“Solidarity with David Sheen

    We are journalists who wish to express our concern at the defamation suit against our colleague David Sheen. He is being sued by a leading Israeli general, Israel Ziv.

    Sheen is a respected reporter and analyst, one with a deep knowledge of Israeli society, who regularly investigates issues related to racism and human rights abuses.

    Over the years, a number of investigations by the Israeli media have tied Ziv to some of the world’s ugliest regimes.

    Sheen’s comments about Ziv were provoked by the latest such investigation, carried out late last year by Israel’s Channel 2 TV. It published transcripts of conversations between Ziv and his business associates in which they discussed rehabilitating the reputation of Salva Kiir Mayardit, the president of South Sudan.

    This was after the United Nations revealed that Salva Kiir had permitted soldiers under his command to rape women and children on a mass scale. Ziv and his team proposed exploiting a rape victim by bringing her to the UN General Assembly so that Salva Kiir could blame such war crimes on indigenous African tribal culture.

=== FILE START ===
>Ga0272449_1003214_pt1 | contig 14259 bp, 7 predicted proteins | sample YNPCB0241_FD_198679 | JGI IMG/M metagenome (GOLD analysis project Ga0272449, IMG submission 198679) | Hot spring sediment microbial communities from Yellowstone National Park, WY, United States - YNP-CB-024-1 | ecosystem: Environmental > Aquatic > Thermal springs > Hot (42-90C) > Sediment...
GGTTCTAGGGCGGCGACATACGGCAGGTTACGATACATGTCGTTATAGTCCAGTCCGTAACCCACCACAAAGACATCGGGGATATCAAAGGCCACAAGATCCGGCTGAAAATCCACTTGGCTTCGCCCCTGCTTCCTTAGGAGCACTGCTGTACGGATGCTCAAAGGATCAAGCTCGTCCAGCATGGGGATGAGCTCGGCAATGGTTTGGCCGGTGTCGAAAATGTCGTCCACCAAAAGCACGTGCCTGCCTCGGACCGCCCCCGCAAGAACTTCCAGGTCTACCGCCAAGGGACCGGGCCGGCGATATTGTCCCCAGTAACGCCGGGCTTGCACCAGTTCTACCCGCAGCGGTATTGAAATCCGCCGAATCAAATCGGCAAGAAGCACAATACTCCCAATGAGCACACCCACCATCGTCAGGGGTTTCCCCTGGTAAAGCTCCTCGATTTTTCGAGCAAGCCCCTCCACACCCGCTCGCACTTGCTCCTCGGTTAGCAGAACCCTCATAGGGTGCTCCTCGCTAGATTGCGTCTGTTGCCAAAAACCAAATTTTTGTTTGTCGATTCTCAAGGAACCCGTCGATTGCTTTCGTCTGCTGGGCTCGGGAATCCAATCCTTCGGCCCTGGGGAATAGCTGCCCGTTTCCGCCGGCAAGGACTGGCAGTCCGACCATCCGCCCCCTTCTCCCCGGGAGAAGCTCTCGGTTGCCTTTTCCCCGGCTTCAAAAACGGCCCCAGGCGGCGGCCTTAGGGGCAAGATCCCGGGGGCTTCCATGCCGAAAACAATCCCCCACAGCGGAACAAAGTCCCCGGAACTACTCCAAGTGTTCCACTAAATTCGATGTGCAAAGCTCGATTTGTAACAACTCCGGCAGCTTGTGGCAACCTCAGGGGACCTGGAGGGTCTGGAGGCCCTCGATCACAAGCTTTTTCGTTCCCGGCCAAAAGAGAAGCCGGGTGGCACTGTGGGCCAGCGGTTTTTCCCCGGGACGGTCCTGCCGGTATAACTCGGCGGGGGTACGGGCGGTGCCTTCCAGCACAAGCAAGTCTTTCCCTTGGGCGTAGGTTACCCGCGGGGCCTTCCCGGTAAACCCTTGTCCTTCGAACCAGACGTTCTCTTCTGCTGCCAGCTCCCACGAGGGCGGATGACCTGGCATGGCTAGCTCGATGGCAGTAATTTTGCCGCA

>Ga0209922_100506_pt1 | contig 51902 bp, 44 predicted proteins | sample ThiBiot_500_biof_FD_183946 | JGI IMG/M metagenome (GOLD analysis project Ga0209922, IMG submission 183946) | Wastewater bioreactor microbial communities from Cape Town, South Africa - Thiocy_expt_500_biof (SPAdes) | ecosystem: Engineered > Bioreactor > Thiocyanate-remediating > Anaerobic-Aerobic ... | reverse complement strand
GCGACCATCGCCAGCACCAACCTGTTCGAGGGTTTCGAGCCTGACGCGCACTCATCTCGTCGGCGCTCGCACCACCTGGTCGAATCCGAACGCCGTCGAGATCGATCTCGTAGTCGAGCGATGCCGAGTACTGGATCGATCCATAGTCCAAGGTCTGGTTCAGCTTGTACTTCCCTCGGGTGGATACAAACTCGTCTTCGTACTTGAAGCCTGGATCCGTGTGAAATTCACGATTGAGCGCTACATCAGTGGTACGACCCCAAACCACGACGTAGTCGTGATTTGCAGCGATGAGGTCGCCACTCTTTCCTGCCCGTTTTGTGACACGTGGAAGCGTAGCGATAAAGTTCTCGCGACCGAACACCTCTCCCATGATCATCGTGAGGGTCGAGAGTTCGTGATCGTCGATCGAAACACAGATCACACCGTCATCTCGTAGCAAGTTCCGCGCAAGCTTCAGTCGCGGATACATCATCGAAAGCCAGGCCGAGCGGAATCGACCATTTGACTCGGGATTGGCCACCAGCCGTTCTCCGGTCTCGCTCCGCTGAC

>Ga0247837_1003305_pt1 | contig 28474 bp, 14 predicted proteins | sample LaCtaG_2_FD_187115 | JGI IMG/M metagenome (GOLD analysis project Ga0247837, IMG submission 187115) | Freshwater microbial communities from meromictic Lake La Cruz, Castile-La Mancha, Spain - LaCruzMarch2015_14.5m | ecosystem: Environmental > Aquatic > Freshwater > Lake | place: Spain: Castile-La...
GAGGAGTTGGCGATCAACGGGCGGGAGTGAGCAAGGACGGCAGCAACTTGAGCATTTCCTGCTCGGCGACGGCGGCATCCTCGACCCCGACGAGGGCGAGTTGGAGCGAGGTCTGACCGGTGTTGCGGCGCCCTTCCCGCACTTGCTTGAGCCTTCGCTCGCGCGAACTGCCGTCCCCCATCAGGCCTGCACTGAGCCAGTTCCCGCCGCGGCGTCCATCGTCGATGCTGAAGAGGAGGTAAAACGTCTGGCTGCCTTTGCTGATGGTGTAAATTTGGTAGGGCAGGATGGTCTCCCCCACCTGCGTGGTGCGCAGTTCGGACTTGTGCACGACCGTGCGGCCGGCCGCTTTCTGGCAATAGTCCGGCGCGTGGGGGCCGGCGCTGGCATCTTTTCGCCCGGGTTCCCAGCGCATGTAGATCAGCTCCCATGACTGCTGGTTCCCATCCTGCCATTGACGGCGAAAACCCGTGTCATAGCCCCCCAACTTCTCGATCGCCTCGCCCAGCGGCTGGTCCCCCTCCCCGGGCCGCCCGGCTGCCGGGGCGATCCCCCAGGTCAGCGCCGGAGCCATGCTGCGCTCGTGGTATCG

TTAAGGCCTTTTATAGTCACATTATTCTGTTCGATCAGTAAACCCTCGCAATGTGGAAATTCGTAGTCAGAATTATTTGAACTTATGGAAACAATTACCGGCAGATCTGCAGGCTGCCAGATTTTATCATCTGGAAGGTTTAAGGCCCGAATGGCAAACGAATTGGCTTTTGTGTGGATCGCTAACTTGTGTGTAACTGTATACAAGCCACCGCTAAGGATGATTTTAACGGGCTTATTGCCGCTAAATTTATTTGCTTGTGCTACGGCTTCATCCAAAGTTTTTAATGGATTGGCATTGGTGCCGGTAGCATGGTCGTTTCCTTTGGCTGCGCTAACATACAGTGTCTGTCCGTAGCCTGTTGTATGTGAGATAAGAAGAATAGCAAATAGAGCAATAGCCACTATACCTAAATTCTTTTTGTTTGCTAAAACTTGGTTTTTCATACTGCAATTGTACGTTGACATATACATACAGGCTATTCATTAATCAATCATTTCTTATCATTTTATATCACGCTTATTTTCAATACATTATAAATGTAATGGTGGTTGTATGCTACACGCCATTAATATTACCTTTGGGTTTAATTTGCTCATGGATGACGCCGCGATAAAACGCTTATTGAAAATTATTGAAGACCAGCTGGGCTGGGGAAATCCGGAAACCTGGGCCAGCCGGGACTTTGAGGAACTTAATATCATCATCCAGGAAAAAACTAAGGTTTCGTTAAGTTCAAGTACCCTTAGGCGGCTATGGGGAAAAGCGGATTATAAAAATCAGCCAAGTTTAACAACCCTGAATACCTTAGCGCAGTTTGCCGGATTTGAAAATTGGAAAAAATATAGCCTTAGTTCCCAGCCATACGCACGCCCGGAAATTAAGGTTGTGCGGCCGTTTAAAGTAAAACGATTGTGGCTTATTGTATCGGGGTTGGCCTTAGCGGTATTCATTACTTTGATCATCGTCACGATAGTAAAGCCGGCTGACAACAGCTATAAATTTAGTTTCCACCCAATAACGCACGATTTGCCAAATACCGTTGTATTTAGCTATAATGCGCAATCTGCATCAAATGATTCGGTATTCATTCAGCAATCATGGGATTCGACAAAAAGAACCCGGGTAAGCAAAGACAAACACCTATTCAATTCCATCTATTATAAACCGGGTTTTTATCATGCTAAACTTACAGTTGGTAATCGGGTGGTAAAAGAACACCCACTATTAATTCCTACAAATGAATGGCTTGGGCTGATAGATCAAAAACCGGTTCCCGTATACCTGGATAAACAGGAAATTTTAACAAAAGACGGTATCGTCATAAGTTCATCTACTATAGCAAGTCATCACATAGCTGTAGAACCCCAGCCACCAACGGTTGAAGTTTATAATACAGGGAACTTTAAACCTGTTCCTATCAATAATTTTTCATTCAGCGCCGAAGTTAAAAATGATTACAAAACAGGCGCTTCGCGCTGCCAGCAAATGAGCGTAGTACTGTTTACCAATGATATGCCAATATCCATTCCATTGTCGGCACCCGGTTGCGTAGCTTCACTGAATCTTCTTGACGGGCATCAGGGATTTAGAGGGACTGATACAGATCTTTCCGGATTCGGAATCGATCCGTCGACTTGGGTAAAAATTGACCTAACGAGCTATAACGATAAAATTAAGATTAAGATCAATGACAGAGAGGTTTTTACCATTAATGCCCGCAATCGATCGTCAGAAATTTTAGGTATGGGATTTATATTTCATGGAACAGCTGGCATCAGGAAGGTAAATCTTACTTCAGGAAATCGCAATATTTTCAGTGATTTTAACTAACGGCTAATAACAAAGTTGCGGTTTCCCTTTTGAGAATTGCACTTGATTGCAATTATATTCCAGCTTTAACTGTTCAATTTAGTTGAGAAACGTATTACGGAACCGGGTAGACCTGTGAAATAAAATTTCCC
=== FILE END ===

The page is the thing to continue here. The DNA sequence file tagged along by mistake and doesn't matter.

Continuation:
Despite being offered the chance on both Ch2 and Army Radio to deny the accuracy of the transcripts, Ziv declined to do so.

    In a subsequent article Sheen wrote about the treatment of Africans by Israelis, he commented critically on Ziv’s behaviour. This is what he is being sued for, despite such criticism clearly being protected under the important right of journalists to comment fairly on matters of public interest. …”

    https://presssolidarity.wordpress.com/

    You can follow him on Twitter:

    https://twitter.com/davidsheen?ref_src=twsrc%5Egoogle%7Ctwcamp%5Eserp%7Ctwgr%5Eauthor

  5. JosephA
    August 15, 2017, 10:24 pm

    Thank you for sharing, and for devoting your life to helping others. There is no higher calling than service to others.

  6. Paranam Kid
    August 16, 2017, 3:19 am

    Ronit, an excellent article, written with a lot of feelings, palpable through your words, written also in a very mature style.

    I, as a non-Jew, have been married to a Jewish lady from North Africa for 35 years, and it has been an enrichment for me, something very special that I cherish. I am sure your marriage with someone from a different culture and country will be enriching beyond what you could imagine.

    We, my wife & I, both believed in the myths that Israel created, such as of that noble pioneering spirit of the early Israel, of a small country, so lonely among those evil Arabs who were all intent on destroying it, a country that made the desert bloom, a country, which, because of WW2, could not be racist by definition & would stand up against racism, etc., etc.